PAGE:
Could Chrysler survive if Trump imposed a 20% tax on their engines as they imported them to assemble into their vehicles? Probably not. They can’t raise their prices by 5% to counter the cost of the engine (remember, the engine is roughly 1/3rd of the cost of the vehicle), because prices are set by the market, not by them — their competitors would run them out of business. So they’d lose money. And Fiat isn’t exactly flush with cash, they’ve had record sales the past few years, but have had to invest massive amounts of money too. For example, tooling up for the 2018 Jeep Wrangler is costing them $1B (one BILLION dollars). They apparently spent TWO billion dollars tooling up for their new Pacifica minivan. And so forth. So they can’t afford to lose money. Especially since one of their big cash cows, the Ram 1500 pickup and all of the heavy duty pickup trucks, are made in Saltillo (the extended cab 1500’s and some of the crew cab 1500’s are made at Warren Truck near Detroit).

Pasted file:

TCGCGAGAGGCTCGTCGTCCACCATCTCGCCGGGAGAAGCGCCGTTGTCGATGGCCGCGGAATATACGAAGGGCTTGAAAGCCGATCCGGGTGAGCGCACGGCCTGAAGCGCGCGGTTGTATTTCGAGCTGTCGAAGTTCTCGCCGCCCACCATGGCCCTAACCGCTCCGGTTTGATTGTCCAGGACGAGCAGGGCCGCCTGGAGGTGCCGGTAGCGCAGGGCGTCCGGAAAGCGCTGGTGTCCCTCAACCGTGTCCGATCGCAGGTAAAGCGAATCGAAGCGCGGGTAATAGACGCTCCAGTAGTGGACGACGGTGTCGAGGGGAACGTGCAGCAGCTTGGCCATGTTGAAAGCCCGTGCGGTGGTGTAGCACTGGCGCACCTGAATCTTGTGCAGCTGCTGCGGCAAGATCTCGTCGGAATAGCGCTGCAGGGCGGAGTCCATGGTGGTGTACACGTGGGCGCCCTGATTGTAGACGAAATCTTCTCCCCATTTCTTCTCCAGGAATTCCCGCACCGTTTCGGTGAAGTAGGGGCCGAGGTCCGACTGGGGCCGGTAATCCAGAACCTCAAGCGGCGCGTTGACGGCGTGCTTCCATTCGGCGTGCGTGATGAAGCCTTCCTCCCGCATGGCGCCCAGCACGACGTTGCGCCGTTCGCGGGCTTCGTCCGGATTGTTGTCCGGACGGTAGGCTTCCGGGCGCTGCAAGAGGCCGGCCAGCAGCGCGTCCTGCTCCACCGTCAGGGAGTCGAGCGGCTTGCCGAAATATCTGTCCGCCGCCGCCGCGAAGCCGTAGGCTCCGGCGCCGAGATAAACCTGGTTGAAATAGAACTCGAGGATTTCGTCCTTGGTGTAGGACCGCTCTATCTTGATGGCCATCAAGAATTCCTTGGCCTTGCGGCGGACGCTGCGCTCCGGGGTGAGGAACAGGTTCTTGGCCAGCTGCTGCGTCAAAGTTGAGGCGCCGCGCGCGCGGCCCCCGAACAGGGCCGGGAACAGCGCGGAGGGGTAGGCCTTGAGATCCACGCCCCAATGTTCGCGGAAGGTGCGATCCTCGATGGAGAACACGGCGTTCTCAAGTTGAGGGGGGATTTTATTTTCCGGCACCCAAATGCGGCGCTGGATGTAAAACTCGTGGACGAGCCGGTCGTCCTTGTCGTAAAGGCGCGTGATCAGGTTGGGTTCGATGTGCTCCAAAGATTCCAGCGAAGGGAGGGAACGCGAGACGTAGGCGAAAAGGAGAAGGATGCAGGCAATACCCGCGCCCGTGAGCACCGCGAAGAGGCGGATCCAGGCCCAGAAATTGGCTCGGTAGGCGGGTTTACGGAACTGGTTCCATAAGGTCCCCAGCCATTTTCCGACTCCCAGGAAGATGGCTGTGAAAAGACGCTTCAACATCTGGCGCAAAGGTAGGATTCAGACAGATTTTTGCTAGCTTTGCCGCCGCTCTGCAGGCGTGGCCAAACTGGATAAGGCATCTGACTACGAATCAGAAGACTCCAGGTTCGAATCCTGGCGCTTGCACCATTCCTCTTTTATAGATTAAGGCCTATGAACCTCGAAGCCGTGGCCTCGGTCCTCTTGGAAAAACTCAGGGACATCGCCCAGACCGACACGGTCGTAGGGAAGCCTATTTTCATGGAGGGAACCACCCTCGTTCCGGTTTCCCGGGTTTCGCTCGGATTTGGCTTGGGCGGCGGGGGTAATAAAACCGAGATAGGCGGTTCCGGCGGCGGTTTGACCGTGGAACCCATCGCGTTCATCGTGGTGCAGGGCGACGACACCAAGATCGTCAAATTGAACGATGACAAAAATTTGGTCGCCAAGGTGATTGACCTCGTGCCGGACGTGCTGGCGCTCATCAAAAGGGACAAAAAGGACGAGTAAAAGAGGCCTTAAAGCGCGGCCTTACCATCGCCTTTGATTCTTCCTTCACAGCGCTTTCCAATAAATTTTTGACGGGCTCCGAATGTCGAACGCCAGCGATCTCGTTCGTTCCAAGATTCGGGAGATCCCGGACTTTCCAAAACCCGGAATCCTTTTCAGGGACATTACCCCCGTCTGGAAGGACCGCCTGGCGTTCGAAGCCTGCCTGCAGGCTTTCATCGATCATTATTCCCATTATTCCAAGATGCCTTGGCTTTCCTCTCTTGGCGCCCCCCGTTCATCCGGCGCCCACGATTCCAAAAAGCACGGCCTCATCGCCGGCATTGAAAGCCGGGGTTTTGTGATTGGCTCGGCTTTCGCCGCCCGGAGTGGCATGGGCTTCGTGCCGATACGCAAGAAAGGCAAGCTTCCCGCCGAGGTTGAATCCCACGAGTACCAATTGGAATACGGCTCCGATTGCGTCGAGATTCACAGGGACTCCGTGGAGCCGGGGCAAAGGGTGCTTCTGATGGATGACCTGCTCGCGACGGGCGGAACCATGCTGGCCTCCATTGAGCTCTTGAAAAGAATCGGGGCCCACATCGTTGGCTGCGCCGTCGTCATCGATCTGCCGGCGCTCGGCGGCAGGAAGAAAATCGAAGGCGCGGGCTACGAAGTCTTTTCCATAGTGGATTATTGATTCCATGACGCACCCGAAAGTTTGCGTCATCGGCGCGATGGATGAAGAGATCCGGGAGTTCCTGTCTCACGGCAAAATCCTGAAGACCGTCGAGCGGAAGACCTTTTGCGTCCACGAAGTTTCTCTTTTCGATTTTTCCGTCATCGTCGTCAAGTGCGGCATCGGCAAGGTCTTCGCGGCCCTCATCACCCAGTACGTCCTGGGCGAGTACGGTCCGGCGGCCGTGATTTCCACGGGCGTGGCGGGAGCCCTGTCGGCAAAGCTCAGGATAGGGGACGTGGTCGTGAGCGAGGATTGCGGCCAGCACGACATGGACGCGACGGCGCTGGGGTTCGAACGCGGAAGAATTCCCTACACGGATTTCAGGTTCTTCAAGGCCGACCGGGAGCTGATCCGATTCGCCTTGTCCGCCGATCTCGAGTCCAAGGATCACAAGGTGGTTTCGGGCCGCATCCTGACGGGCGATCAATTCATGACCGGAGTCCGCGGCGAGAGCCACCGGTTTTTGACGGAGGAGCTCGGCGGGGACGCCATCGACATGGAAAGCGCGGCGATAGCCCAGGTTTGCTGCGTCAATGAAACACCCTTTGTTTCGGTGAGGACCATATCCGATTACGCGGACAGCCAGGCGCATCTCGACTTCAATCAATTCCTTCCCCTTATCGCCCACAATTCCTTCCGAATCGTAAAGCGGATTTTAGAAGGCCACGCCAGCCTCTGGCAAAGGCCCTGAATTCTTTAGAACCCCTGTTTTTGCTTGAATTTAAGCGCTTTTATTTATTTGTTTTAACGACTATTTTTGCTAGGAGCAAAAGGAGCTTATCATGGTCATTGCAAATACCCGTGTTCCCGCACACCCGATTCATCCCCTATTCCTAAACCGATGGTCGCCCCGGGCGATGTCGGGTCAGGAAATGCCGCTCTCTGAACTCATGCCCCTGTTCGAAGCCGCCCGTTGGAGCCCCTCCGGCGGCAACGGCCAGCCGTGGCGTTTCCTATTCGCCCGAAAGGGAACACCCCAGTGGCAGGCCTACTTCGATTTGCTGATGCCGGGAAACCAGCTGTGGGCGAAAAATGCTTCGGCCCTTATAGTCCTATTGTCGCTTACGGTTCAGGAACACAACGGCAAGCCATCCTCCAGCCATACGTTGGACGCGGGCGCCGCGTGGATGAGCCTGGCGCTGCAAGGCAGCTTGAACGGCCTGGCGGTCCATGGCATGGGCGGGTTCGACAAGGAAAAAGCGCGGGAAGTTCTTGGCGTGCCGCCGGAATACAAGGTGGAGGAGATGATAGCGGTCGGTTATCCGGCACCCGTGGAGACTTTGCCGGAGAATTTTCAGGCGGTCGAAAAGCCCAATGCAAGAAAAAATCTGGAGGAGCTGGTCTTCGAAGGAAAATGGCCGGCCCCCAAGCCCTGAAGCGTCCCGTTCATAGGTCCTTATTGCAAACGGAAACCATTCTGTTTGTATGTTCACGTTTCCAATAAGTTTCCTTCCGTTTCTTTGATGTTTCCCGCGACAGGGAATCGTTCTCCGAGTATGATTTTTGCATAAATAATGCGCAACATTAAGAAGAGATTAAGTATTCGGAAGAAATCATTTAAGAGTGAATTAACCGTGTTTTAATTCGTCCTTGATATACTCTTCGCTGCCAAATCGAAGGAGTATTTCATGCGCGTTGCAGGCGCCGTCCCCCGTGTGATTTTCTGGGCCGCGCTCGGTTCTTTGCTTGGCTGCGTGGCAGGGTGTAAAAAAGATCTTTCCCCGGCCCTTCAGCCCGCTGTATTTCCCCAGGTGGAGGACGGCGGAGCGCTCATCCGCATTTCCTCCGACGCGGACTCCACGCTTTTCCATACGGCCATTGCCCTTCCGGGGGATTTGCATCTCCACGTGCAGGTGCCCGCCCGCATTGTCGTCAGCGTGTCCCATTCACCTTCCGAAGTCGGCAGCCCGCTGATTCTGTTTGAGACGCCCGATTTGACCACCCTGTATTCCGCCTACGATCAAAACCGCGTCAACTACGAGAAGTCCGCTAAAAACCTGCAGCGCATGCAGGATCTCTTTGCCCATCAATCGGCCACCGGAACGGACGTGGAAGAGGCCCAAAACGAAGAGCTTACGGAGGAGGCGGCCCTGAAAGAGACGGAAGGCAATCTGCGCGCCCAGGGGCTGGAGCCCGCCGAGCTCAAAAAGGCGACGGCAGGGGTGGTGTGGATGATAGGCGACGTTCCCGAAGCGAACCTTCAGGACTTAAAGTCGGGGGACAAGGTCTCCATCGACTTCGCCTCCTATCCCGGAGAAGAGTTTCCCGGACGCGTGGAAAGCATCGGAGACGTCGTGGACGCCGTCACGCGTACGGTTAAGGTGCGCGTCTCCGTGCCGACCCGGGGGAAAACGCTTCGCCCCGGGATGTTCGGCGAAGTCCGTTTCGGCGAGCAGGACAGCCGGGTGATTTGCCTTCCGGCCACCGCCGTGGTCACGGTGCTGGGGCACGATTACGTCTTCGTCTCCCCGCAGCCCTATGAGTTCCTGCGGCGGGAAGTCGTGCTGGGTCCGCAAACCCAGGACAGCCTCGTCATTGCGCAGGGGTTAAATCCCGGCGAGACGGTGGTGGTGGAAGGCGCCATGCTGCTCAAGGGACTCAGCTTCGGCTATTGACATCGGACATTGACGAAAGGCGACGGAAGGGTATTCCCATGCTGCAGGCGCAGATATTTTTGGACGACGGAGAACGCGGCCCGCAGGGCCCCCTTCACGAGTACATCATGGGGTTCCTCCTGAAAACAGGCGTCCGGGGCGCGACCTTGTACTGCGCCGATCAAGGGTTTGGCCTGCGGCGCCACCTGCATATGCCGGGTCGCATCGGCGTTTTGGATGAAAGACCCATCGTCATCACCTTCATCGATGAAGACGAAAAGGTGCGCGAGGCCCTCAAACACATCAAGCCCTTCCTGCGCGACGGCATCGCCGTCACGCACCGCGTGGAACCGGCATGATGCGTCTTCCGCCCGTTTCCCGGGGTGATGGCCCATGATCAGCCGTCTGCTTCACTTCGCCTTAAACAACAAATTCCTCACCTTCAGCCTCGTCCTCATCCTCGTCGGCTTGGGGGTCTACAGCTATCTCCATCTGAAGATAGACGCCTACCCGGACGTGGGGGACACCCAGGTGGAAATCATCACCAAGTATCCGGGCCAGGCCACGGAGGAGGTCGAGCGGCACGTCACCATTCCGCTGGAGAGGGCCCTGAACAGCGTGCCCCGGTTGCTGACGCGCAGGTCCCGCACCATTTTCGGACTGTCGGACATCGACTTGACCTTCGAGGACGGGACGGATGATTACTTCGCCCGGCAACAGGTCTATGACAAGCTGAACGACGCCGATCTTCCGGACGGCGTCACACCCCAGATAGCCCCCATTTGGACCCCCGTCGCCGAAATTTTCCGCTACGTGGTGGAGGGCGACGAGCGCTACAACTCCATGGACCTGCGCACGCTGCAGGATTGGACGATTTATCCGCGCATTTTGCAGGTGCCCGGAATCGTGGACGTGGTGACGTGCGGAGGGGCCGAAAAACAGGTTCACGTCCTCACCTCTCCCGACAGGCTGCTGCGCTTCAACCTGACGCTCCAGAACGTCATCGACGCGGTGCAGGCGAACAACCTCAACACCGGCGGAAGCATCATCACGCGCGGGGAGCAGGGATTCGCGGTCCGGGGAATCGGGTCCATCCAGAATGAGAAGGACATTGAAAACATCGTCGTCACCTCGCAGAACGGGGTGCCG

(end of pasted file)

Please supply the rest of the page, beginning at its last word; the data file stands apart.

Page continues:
To make things even more confusing, FCA makes small cars as well as some Mexican-market cars in Toluca, near Mexico City, and every engine in the Fiat 500, Jeep Compass, and Dodge Journey that are made in Toluca is made in their Dundee engine plant near Detroit and exported to Mexico. So let’s get this straight — a made-in-America engine is exported to Mexico to be installed in a car that is importing back to the United States, and it’s going to get tariffed in order to encourage American manufacturing? Not to mention all the American-built cars with the imported 3.6L engines that are being turned right back around and exported *back* to Mexico or Latin America, meaning they have to effectively pay an *export* tax on those vehicles thanks to the import tax on the engines? In what world does that make sense? Not to mention that a lot of these small cars are not being imported — they’re going to the Mexican or Latin American markets.

In short: A 20% tariff on Mexican goods would devastate Chrysler. It’d hurt sales of their cars south of the border since they’d still have to pay the import tax on the imported components before being able to export the cars, and it’d cause major supply chain disruptions. Being unable to get engines would cause assembly lines to be idled all around the area within a 200 mile radius of Detroit where Chrysler has the majority of its assembly plants. Tens of thousands of Americans would be thrown out on the streets. All because His Fraudulency Donald the Trump wants a frickin’ wall that can’t work…

Okay, are you back? LOL. So, could a tariff work to encourage manufacturing on US soil?